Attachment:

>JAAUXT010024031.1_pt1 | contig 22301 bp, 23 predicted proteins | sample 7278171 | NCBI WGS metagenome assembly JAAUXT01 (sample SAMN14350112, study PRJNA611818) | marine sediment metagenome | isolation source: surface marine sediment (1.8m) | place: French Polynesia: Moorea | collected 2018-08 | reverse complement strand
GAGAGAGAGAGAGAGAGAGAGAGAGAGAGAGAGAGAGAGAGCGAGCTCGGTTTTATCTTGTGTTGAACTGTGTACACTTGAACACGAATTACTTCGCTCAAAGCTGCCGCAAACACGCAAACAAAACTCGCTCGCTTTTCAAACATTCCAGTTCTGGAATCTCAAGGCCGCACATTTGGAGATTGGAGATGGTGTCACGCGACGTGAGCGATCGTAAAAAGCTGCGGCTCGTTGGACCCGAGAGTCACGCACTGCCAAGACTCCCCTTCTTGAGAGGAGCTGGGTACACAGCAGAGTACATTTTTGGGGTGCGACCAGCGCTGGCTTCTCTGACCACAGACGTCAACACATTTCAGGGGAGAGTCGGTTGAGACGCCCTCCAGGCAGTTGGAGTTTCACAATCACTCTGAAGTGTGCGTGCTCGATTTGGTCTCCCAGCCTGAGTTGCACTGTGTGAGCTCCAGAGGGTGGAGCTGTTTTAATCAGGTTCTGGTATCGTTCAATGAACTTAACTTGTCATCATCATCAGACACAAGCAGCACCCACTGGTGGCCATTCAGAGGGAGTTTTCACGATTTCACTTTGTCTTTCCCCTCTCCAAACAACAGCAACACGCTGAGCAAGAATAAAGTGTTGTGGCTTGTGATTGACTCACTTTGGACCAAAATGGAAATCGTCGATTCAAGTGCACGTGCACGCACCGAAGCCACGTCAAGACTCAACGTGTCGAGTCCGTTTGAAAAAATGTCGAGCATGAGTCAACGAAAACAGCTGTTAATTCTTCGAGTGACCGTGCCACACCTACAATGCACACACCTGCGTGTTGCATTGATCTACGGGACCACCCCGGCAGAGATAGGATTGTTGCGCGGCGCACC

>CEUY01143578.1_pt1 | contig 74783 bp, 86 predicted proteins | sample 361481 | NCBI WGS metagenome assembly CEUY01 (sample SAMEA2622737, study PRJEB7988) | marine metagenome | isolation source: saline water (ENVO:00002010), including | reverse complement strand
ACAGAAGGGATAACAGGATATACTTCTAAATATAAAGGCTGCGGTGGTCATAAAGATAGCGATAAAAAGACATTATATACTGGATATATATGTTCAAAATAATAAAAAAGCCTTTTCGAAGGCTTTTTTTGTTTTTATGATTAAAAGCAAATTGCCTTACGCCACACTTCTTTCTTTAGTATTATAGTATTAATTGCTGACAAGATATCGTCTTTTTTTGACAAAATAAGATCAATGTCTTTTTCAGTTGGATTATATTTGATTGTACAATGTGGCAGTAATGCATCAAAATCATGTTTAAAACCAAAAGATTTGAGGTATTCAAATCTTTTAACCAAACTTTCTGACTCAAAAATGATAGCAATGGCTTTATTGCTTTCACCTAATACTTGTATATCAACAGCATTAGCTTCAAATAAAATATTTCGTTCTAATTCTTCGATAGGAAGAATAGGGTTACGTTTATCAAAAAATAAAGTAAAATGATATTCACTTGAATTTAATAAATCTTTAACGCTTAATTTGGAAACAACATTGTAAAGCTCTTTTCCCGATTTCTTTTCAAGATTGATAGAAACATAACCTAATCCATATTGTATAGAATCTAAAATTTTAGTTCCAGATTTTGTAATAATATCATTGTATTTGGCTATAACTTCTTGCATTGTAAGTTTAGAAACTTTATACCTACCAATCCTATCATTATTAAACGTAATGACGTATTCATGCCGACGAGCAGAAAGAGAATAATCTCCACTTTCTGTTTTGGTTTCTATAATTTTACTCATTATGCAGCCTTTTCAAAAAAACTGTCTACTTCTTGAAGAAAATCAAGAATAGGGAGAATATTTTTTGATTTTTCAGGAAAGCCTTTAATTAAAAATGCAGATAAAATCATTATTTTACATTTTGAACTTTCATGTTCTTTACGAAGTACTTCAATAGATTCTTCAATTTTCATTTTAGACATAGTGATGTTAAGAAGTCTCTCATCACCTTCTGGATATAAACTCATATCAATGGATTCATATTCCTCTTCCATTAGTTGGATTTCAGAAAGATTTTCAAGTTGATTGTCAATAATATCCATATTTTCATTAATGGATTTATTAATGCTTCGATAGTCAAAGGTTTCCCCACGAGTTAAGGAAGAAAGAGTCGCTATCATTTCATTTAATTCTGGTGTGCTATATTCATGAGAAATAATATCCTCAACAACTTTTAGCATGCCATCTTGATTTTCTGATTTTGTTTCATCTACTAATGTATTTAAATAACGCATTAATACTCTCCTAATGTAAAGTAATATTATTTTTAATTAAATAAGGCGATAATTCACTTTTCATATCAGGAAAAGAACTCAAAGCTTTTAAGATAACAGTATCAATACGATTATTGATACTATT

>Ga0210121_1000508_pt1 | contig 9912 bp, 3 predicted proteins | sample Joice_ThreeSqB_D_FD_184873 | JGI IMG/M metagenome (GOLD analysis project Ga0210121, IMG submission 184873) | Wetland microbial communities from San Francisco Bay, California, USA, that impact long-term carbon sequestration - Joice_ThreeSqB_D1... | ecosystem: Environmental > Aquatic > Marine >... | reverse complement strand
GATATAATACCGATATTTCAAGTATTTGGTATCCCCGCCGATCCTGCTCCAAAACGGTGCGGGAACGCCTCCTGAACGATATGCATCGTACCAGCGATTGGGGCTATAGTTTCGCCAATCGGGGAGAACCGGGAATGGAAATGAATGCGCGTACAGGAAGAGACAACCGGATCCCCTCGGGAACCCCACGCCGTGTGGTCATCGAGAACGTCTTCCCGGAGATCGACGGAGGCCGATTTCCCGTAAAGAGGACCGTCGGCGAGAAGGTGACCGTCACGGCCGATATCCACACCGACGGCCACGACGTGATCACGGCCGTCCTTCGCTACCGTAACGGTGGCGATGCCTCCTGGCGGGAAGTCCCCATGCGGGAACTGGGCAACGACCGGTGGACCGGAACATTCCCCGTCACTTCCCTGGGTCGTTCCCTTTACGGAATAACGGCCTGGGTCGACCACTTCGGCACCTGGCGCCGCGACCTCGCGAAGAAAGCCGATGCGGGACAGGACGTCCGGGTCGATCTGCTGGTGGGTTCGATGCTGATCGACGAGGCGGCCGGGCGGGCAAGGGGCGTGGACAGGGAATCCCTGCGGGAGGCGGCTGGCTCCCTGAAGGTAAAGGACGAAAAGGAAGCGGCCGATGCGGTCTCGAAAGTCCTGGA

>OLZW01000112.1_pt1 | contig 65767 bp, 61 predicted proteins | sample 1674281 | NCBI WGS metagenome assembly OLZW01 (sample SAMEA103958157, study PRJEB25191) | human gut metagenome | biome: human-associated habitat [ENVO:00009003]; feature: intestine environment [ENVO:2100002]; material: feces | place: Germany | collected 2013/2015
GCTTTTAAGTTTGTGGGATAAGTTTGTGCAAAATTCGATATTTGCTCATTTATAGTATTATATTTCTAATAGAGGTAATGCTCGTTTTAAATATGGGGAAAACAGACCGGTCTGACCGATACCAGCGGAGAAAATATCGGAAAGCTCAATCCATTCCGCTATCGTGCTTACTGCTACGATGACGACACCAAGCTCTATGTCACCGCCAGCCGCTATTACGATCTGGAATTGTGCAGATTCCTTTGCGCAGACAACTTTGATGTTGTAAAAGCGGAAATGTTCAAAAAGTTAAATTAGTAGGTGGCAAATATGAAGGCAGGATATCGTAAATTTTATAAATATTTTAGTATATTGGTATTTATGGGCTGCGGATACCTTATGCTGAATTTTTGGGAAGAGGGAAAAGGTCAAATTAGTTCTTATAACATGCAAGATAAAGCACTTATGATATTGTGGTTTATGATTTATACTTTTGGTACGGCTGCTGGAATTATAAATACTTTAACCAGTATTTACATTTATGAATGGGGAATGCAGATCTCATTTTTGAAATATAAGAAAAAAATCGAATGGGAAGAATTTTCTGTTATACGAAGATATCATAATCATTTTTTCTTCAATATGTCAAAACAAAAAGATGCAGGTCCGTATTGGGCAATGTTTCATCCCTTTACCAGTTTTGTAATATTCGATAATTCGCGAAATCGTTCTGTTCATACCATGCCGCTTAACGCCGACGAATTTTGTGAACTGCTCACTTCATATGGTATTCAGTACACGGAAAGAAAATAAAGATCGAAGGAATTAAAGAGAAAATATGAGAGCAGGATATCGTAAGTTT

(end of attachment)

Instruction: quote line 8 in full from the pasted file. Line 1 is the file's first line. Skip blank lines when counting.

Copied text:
GCTTTTAAGTTTGTGGGATAAGTTTGTGCAAAATTCGATATTTGCTCATTTATAGTATTATATTTCTAATAGAGGTAATGCTCGTTTTAAATATGGGGAAAACAGACCGGTCTGACCGATACCAGCGGAGAAAATATCGGAAAGCTCAATCCATTCCGCTATCGTGCTTACTGCTACGATGACGACACCAAGCTCTATGTCACCGCCAGCCGCTATTACGATCTGGAATTGTGCAGATTCCTTTGCGCAGACAACTTTGATGTTGTAAAAGCGGAAATGTTCAAAAAGTTAAATTAGTAGGTGGCAAATATGAAGGCAGGATATCGTAAATTTTATAAATATTTTAGTATATTGGTATTTATGGGCTGCGGATACCTTATGCTGAATTTTTGGGAAGAGGGAAAAGGTCAAATTAGTTCTTATAACATGCAAGATAAAGCACTTATGATATTGTGGTTTATGATTTATACTTTTGGTACGGCTGCTGGAATTATAAATACTTTAACCAGTATTTACATTTATGAATGGGGAATGCAGATCTCATTTTTGAAATATAAGAAAAAAATCGAATGGGAAGAATTTTCTGTTATACGAAGATATCATAATCATTTTTTCTTCAATATGTCAAAACAAAAAGATGCAGGTCCGTATTGGGCAATGTTTCATCCCTTTACCAGTTTTGTAATATTCGATAATTCGCGAAATCGTTCTGTTCATACCATGCCGCTTAACGCCGACGAATTTTGTGAACTGCTCACTTCATATGGTATTCAGTACACGGAAAGAAAATAAAGATCGAAGGAATTAAAGAGAAAATATGAGAGCAGGATATCGTAAGTTT